English   español  
Por favor, use este identificador para citar o enlazar a este item: http://hdl.handle.net/10261/156819
logo share SHARE   Add this article to your Mendeley library MendeleyBASE
Visualizar otros formatos: MARC | Dublin Core | RDF | ORE | MODS | METS | DIDL
Exportar a otros formatos:

Producción de bio-hidrógeno mediante gasificación catalítica de biomasa con captura integrada de CO2

AutorEsteban Díez, Gonzalo
DirectorPevida García, Covadonga ; Rubiera González, Fernando
Fecha de publicación2017
EditorUniversidad de Oviedo
Resumen[EN]Hydrogen has been proposed as the energy carrier of the future. How-ever, for the Hydrogen Economy to be feasible, hydrogen production must be cheap, accessible and sustainable. Nowadays, more than 96% of H₂ is produced from fossil fuels, contributing to increase the CO₂ con‑centration in the atmosphere and leading to a progressive Climate Change. The most widespread method for hydrogen production con-sists in the steam reforming of methane (SMR), which employs several catalytic reactors at different temperatures to produce gas with a 70% H₂ content that should be later purified. In this context, integration of steam reforming and CO₂ capture in a sin‑gle step process called Sorption Enhanced Steam Reforming (SESR) is considered a promising technology. This process allows to reduce the number of required reactors and the reaction temperature, increasing yield and H₂ purity at the same time. The ultimate consequence is to achieve lower costs of installation and operation. Additionally, if a re-newable fuel like biomass is fed to the reactor, production of cheaper, accessible and sustainable hydrogen is possible, as biomass has zero net impact in the atmospheric CO₂ concentration, thus reducing the contri‑bution of hydrogen to Climate Change.
To optimize the SESR process, an appropriate selection of catalyst and sorbent for CO₂ must be made, together with a proper optimization of the operating conditions. A Pd/Ni-Co-hydrotalcite derived material has been chosen as catalyst, while dolomite has been selected as CO₂ sorbent. All experiments were preceded by thermodynamic equilibrium calculations to estimate the maximum limits of yield, selectivity and concentration of products. This results were later compared with the ex-perimental results obtained. A fluidized bed reactor was employed to assess the optimal conditions for the SESR process. The three main variables modified during these experiments were temperature, steam to carbon ratio (S/C) and weight hourly space velocity (WHSV). Acetone was employed as model com-pound to simulate the behaviour of biomass pyrolysis derived bio-oil.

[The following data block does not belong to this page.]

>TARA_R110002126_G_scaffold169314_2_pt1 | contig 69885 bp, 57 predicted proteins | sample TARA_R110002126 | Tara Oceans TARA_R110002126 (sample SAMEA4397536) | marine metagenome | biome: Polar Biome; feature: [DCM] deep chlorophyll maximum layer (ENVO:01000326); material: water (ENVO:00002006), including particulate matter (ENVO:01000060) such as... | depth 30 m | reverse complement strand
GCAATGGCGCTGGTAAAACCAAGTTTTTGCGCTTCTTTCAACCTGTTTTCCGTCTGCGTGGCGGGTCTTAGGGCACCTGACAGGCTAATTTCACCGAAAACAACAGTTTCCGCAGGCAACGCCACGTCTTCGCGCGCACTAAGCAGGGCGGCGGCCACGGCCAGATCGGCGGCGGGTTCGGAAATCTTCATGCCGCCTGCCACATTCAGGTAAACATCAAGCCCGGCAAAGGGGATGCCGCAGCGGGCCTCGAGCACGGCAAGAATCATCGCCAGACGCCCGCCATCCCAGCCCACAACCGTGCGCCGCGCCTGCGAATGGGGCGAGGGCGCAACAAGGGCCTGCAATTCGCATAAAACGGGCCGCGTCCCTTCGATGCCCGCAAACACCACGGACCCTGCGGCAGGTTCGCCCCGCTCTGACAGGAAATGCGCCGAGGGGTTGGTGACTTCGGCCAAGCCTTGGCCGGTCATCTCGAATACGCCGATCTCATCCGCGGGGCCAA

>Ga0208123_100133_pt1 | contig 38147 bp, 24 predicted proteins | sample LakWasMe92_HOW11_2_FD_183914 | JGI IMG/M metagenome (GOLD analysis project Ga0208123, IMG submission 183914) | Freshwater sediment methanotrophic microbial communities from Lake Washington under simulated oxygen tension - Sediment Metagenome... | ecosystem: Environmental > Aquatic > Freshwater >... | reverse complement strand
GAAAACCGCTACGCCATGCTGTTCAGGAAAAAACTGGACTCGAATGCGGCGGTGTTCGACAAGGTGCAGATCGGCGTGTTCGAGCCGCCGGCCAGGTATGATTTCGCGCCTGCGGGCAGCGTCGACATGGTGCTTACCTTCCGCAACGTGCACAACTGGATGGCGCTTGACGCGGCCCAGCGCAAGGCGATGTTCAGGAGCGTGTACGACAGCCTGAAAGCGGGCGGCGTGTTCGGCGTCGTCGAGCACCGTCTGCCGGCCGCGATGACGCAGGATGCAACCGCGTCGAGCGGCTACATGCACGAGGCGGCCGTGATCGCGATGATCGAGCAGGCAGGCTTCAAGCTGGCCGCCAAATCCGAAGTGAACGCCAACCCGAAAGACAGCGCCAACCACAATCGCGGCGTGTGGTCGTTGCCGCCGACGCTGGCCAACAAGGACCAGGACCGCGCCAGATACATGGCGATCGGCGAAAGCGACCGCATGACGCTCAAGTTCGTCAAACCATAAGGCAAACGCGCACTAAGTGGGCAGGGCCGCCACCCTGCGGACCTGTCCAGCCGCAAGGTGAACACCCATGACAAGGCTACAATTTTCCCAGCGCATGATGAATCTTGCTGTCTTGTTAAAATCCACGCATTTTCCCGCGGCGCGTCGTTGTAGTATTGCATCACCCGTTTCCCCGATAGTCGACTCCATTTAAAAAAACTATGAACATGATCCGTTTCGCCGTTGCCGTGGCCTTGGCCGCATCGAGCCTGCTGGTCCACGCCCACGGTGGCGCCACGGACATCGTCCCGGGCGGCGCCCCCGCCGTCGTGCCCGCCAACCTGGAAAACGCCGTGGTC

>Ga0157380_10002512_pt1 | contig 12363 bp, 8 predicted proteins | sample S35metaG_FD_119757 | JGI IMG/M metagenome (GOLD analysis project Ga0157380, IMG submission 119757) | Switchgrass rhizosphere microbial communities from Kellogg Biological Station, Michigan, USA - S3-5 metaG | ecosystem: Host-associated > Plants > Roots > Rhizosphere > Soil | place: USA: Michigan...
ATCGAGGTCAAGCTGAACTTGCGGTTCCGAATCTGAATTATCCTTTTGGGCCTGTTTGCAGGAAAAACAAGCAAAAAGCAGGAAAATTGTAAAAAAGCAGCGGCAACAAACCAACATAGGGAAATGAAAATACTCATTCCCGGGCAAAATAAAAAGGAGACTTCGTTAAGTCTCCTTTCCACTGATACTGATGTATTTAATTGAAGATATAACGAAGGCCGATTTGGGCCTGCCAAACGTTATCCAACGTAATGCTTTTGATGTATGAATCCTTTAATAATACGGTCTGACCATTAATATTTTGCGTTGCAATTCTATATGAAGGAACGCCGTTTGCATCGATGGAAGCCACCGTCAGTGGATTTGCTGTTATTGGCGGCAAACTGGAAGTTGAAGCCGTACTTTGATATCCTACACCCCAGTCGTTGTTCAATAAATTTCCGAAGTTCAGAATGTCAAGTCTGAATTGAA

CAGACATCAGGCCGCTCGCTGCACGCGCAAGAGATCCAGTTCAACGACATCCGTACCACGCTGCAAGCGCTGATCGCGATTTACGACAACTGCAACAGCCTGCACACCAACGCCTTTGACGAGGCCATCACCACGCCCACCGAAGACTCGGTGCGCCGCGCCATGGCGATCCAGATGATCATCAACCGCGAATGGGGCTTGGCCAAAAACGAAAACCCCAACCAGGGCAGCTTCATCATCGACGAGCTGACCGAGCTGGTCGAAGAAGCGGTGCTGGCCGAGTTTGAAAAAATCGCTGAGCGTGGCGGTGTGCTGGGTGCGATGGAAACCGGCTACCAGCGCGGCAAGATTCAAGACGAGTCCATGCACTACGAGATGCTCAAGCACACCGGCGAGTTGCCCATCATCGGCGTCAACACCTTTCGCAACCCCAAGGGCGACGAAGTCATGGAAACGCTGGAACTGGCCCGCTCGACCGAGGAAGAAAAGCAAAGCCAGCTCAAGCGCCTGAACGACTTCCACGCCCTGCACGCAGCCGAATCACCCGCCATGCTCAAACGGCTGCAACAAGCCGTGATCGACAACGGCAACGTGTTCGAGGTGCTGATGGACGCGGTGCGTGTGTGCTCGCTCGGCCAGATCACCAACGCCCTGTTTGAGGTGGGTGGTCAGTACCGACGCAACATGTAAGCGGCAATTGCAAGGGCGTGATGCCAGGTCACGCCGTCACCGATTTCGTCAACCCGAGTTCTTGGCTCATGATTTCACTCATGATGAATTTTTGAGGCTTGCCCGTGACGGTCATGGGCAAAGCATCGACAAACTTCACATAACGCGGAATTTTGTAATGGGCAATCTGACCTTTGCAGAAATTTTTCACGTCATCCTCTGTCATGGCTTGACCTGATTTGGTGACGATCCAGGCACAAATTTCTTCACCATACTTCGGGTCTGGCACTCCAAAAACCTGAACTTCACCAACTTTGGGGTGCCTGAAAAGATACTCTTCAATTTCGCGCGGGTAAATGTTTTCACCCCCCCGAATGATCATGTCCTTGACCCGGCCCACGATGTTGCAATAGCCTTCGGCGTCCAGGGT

The fluidized bed reactor was also employed to investigate the effect of bio-oil composition on the performance of the SESR process. The behav-iour of blends with different proportions of acetic acid and acetone was tested along a wide range of temperatures. The values of steam propor-tion and WHSV were chosen from the optimized parameters obtained in the previous work. Thereafter, to reach a deeper knowledge of the influence of composition, several blends of phenol, acetic acid and ace-tone were prepared at similar proportions to those found in pyrolysis bio-oil, and tested for the SESR process. Sorption Enhanced Catalytic Steam Gasification (SECSG) was carried out employing two solid lignocellulosic biomasses. During these exper-iments, a fixed bed reactor was fed semi‑continuously with the bio‑masses in order to evaluate the effect of temperature and biomass composition on yield and H₂ production. The present work has demonstrated that temperature is the most influ-ent factor in the SESR process, followed by S/C and WHSV. It is possible to achieve a H₂ purity higher than 99.5% between 525 and 625 °C, for both the model compounds and the lignocellulosic biomass. However, other process variables such as H₂ yield and selectivity are greatly af‑fected by the nature of the fuel and the reactor employed, needing higher temperatures to reach the same values. The concentration of some by-products, like CO and CH₄, is also very sensitive to changes in temperature and feed, increasing when the process moves away from the optimal conditions.
DescripciónTesis doctoral presentada en el Departamento de Energía de la Universidad de Oviedo, 2017.
Aparece en las colecciones: (INCAR) Tesis
Ficheros en este ítem:
Fichero Descripción Tamaño Formato  
TD_Esteban_Díez_Gonzalo.pdf9,62 MBAdobe PDFVista previa
Mostrar el registro completo

NOTA: Los ítems de Digital.CSIC están protegidos por copyright, con todos los derechos reservados, a menos que se indique lo contrario.